Workplace Shell for DOS was developed by some contractors for IBM. It would have looked like the OS/2 version but no API so it would have been a glorified DOSSHELL (which was highly reviled). Only problem was it didn’t work at all, crashed on the simplest of operations (like Alt-H for help) and was written by idiots who didn’t understand DOS or x86 assembly language and barely understood C. This steaming pile of crap literately had several hundreds of bugs opened against it (approaching a thousand) and half of the DOS department working on it until it was finally canceled because it was completely unsalvageable. Fortunately for me I was working on the core DOS kernel and utilities and largely avoided it though I had to do an analysis of the code (on a weekend). It was easily the worst code I have ever seen in my career and my recommendation was to get Norton Utilities Wipeinfo and delete it all. The whole idea was stupid considering that most users hated DOSSHELL but clueless upper management wanted this thing, probably because some corporate customers wanted it since they really didn’t respond to the general consumer market at all.

  24. Richard Wells says:

    @Simon K: If you install OfficeVision/2, you will notice that it adds a few object oriented extensions to OS/2 1.x Presentation Manager like the printer icon will print documents dragged to it. It was part of a strategy to make it easy to add access to mainframe resources to every application. Thus, an OfficeVision supporting word processor could be used to read email instead of having mainframe email only be available through a terminal emulator. WPS spread that feature set throughout OS/2 so every OS/2 32-bit program would be OfficeVision ready once the OfficeVision client was installed. HP had a similar strategy of providing an object oriented user interface to unify all product lines under the name “New Wave.”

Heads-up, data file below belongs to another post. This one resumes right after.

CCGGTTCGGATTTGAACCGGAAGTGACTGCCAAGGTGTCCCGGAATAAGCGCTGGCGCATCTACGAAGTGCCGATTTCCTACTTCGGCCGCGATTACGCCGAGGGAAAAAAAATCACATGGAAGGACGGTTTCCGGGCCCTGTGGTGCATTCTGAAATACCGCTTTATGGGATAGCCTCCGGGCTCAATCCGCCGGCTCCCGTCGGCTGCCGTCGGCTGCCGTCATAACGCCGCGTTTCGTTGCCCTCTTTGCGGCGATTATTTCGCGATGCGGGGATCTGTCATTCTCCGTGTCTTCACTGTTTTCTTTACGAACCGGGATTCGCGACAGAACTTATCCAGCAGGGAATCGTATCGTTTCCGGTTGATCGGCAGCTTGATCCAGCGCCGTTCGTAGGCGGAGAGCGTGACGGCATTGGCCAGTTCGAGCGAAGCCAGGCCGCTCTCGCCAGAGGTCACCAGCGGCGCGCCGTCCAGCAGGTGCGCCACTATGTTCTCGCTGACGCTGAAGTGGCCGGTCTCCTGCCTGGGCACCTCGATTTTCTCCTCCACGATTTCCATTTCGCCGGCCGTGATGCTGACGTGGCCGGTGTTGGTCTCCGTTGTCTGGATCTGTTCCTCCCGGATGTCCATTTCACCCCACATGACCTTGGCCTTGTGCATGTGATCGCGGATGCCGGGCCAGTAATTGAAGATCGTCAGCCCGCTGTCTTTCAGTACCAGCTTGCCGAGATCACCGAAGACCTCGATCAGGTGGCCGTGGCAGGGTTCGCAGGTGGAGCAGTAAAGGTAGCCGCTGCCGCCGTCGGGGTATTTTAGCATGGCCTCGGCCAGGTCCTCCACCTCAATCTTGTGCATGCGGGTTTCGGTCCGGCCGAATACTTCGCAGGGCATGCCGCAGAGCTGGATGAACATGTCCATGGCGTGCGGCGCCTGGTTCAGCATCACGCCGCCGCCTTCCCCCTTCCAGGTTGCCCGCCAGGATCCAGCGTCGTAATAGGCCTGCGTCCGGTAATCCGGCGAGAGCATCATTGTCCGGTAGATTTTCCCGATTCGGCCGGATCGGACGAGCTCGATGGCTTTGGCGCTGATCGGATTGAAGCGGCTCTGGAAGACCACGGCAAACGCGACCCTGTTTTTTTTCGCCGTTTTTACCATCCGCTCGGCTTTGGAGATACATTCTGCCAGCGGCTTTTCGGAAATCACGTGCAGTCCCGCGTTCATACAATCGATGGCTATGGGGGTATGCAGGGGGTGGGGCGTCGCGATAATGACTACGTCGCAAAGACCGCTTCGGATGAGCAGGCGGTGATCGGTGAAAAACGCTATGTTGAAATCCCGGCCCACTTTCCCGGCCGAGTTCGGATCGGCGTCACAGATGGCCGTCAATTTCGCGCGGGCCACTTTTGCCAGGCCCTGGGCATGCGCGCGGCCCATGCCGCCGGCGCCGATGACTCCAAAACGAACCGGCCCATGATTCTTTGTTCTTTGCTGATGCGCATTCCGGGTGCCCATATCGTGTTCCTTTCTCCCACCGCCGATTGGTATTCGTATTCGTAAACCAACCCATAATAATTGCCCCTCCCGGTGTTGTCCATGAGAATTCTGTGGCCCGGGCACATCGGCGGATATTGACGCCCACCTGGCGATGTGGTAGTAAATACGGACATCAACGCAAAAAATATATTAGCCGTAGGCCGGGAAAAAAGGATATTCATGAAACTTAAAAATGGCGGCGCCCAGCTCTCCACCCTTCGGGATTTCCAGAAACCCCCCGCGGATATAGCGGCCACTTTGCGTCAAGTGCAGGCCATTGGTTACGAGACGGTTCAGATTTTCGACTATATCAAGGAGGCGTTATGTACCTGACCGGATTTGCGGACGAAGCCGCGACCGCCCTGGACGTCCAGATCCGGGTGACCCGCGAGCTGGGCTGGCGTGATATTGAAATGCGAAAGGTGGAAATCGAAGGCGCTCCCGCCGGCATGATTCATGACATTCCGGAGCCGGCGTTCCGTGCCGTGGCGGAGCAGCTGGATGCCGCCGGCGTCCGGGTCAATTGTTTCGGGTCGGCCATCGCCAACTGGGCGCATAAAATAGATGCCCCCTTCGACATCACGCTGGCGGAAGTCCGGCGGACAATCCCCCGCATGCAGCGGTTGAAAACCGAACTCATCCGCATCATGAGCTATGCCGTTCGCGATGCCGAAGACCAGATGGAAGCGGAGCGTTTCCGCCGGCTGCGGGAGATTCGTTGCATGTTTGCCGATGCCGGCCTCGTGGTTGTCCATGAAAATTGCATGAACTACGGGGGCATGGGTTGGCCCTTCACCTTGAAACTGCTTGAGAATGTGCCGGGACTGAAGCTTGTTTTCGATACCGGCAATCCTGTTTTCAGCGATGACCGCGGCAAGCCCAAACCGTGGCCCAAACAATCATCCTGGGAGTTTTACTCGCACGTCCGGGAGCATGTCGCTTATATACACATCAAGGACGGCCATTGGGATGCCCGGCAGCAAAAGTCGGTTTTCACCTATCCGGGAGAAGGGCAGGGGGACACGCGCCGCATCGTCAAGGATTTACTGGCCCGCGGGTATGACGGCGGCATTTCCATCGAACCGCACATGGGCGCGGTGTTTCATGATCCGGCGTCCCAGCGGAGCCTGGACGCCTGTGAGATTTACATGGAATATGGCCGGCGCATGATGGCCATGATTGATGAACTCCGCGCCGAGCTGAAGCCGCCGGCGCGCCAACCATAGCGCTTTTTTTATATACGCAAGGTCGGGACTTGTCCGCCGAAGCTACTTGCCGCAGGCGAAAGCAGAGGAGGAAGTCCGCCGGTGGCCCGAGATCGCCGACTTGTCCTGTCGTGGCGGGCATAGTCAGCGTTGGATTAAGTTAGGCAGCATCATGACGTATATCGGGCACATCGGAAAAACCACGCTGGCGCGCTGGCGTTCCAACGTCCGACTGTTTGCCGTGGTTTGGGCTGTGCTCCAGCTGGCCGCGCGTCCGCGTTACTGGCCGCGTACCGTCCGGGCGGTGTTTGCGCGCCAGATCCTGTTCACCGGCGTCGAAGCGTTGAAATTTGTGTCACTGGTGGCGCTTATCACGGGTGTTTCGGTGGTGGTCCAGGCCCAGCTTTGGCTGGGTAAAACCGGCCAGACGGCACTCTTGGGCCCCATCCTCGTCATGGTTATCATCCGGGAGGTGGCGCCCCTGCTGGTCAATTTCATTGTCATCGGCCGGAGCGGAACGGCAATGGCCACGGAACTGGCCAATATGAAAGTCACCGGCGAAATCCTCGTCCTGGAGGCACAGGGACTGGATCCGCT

WPS for DOS was shown off at a few trade shows. It looked a lot like WPS OS/2 and was intended to be object oriented GUI that would run some WPS OS/2 applications (after a recompile). I think it foundered on the same issues that kill most light products: how to include enough of the API to support applications written for the high end platform without becoming just as big as the high end platform. I don’t know if it was related to the PM for DOS that showed up underpinning the Japan exclusive Webboy browser. IBM had too many incompatible but overlapping projects in the 90s.

    WPS for Windows header files shows that a lot of hoped for functionality was not implemented by the time development ceased. I think the goal was to get 90% of the WPS API implemented in a simpler fashion.

  25. Pingback: OS/2 2.0, Summer ’91 Edition | OS/2 Museum

  26. Yuhong Bao says:

    Notice that PX00307 is about “PM vs. Windows” as it was about API calls only, which was the wrong way to make the decision.

  27. Pingback: Weekend tech reading: Hybrid jet announced, Uber banned in Italy, hacker archetypes, gaming on wired vs wireless – Tech Reviews Blog

  28. Nathan Woodruff says:

    Michal Necasek Didn’t I used to work with you at CaseWorks in Dunwoody?

  29. Nathan Woodruff says:

    Back in 1990? or so???

  30. Christian says:

    A couple of things occurred to me while comparing 6.167 to GA: Win-OS/2 was devoid of any IBM branding in 6.167 and didn’t include Adobe Type Manager, and the “Lighthouse” wallpaper introduced in 6.167 was deprived of the American flag in GA.

  31. Michal Necasek says:

    Definitely not — I wasn’t even in the US at that time 🙂